The amassing of enormous data sets in genomics, proteomics and imaging has led a number of scientists to envision a future in which automated data‐mining techniques, or ‘data‐driven discovery’, will eventually rival the traditional hypothesis‐driven research that has dominated biomedical science for at least the past century. It is no surprise that prominent scientists have expressed their scepticism—to say the least—about this point of view (Allen, 2001). However, I believe that framing the debate in terms of hypotheses versus informatics, with the subtext of man versus machines, misses an important point: currently available informatics techniques can greatly assist traditional hypothesis‐driven research, but only if investigators slightly alter their practice to take advantage of this opportunity.
For example, informatics tools exist that can assist investigators in formulating, assessing and prioritising their hypotheses. Many hypotheses are, in fact, straightforward extrapolations from current findings: for example, knowing that apolipoprotein E4 is a risk factor for Alzheimer's disease, it is almost an automatic process to ask whether E4 may also be a risk factor for other neurological diseases or whether it interacts with other known risk factors; if one knows that RNA interference occurs in plants and lower organisms, it is logical to wonder whether it may occur in mammals as well. Publicly available tools, such as Arrowsmith (http://arrowsmith.psych.uic.edu), do not attempt to bypass scientists, but rather help them to integrate knowledge that is retrievable from the scientific literature in order to formulate hypotheses quickly, systematically and comprehensively (Swanson and Smalheiser, 1997; Smalheiser and Swanson, 1998). These tools can be thought of as analogous to word processors: they do not write manuscripts, and they do not do anything that people cannot do by themselves, but they do promise a new standard of efficiency and productivity.
Likewise, data mining of research databases need not be thought of as bypassing the traditional hypothesis‐driven analysis of data, but rather as providing significant ‘added value’. Consider a commercial database consisting of credit‐card transactions: its purpose is to keep track of individual accounts, and most of the queries to the database are specific, focused and initiated individually. In contrast, automated data‐mining techniques permit the same database to be characterised in terms of significant large‐scale correlations that provide a rich array of market research data. More importantly, one can search on an ongoing basis for anomalous patterns of activity that raise the possibility of fraud; in fact, a commercial database that does not carry out such automated ‘data‐driven discovery’ might even be considered negligent. I suggest that research databases that are populated and analysed according to specific hypotheses (Valencia, 2002) should also benefit from being monitored by computer programs that search for unanticipated correlations and anomalous patterns.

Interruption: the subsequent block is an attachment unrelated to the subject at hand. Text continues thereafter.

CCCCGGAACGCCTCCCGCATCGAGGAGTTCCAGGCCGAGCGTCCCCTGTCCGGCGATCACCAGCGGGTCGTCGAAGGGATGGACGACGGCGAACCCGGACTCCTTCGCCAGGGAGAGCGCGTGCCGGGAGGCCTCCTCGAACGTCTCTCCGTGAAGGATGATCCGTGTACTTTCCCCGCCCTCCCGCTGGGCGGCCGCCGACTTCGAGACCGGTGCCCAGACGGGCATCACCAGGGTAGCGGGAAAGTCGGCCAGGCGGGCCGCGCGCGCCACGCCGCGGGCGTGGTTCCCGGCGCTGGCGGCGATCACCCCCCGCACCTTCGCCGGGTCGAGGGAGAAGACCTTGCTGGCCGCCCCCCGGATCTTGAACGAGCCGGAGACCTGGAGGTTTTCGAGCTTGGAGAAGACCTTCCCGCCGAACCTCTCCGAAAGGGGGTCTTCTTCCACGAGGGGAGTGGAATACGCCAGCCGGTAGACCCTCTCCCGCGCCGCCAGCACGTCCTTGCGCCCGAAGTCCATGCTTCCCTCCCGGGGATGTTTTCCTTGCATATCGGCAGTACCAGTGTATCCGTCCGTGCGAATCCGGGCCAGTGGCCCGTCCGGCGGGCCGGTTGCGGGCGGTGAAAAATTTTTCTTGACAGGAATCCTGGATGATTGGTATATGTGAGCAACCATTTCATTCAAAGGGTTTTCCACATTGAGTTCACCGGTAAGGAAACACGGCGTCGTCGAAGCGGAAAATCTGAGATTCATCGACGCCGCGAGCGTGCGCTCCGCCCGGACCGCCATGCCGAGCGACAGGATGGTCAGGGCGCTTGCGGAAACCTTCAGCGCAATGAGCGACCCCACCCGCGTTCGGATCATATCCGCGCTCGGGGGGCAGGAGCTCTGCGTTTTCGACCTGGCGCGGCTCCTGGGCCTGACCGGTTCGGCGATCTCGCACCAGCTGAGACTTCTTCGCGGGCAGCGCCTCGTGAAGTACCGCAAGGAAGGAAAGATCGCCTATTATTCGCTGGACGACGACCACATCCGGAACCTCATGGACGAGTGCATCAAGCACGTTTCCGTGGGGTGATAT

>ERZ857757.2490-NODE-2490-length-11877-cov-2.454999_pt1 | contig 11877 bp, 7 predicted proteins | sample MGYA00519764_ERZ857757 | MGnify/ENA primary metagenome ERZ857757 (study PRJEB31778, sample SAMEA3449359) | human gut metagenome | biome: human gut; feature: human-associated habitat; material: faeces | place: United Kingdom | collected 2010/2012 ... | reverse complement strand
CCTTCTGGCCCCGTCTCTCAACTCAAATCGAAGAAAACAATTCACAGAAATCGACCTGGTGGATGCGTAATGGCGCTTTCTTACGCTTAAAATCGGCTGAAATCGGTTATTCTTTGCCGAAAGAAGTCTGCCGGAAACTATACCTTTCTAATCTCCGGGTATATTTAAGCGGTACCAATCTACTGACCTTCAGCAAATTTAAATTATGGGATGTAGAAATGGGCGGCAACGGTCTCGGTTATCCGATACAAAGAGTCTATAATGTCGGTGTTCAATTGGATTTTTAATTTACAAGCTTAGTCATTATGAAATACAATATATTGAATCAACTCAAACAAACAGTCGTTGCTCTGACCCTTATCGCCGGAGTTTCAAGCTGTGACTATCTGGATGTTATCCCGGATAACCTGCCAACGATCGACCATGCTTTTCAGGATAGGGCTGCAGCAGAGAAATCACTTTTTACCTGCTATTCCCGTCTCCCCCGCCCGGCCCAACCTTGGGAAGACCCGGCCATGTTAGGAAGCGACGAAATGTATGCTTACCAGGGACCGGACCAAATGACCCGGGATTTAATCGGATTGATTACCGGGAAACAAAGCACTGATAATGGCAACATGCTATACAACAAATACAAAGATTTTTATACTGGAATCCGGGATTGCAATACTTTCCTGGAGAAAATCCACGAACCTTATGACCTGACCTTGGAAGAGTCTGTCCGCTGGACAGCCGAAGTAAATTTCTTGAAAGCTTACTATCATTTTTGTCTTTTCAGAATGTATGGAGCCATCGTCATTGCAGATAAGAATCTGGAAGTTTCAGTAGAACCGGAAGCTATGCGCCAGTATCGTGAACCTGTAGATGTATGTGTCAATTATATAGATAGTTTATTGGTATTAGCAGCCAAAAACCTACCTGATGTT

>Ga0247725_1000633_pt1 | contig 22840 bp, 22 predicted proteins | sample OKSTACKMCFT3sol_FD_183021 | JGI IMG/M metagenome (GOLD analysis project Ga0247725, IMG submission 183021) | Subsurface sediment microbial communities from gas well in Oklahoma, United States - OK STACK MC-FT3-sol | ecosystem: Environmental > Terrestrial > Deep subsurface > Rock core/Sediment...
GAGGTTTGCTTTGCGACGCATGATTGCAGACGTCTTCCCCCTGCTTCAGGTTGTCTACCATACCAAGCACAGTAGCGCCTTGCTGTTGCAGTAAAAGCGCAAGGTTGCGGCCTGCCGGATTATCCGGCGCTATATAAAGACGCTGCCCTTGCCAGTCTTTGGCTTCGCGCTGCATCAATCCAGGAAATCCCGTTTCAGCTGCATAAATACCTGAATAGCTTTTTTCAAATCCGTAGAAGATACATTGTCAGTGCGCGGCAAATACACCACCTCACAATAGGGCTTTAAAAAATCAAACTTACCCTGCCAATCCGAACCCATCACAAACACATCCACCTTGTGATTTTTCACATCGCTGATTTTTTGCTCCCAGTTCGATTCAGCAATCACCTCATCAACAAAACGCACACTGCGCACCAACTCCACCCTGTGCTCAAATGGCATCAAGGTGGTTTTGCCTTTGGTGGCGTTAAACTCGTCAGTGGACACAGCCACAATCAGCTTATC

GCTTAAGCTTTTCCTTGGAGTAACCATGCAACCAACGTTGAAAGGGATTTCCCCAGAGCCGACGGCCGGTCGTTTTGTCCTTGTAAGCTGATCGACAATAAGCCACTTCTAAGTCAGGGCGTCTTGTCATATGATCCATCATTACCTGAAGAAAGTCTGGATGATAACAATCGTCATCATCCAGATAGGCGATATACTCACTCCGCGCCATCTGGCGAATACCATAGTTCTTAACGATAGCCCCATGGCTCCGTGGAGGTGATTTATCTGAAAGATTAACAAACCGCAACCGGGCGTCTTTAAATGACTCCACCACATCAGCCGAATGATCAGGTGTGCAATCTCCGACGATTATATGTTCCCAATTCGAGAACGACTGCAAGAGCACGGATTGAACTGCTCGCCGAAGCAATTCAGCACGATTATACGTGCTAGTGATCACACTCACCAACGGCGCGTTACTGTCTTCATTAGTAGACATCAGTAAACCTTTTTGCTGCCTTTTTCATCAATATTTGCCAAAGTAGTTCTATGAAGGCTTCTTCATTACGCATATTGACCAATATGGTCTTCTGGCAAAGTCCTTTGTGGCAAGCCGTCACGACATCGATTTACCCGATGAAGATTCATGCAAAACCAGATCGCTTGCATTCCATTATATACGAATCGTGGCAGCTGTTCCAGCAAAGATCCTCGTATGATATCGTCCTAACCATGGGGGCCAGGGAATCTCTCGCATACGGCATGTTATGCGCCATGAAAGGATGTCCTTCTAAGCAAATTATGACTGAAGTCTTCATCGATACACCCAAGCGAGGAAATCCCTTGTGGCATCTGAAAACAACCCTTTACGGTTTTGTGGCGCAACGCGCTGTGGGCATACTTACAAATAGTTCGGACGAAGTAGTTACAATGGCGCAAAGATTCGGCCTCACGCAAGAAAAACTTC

One of the basic concepts of informatics is the ‘future value of primary data’. It is envisioned that the primary data—and, if possible, the actual samples—collected by one investigator will be archived and made available to other investigators, who may re‐analyse the data from a different point of view, employ part of the data set not relevant to the first investigator, pool data with other studies or conduct new measurements on the original samples (Koslow, 2000). This is entirely compatible with hypothesis‐driven research. Indeed, a good hypothesis is not one that is likely to be correct, but one that opens up a new arena of investigation. Since this arena cannot be fully perceived in advance, one must be prepared to carry out new analyses not included in the original hypothesis. Yet, most current experimental design simply ignores this fact: the investigator collects only those data that are deemed relevant to the original hypothesis, and when new information causes the original hypothesis to change, the investigator must plan a new experiment from scratch.
Ultimately, informatics should be viewed neither as a bag of tools and programmes nor as inextricably linked to the idea of artificial intelligence, but rather as pointing to a new approach to experimental design that takes into account the future use of primary data. If investigators and funding agencies simply included archiving of samples and data into research projects together with the metadata needed to understand how the data were collected, the increased efficiency and productivity that would accrue via data recycling should allow them to recoup their investments many‐fold. Admittedly, most fields within biomedical science still lack an effective infrastructure for data archiving, sharing and collaboration. But this only means that investigators need to become actively involved to make this a reality and not retreat in the belief that informatics represents a threat to hypothesis‐driven research.
- Copyright © 2002 European Molecular Biology Organization
Neil R Smalheiser is at the UIC Psychiatric Institute in Chicago, IL. E‐mail: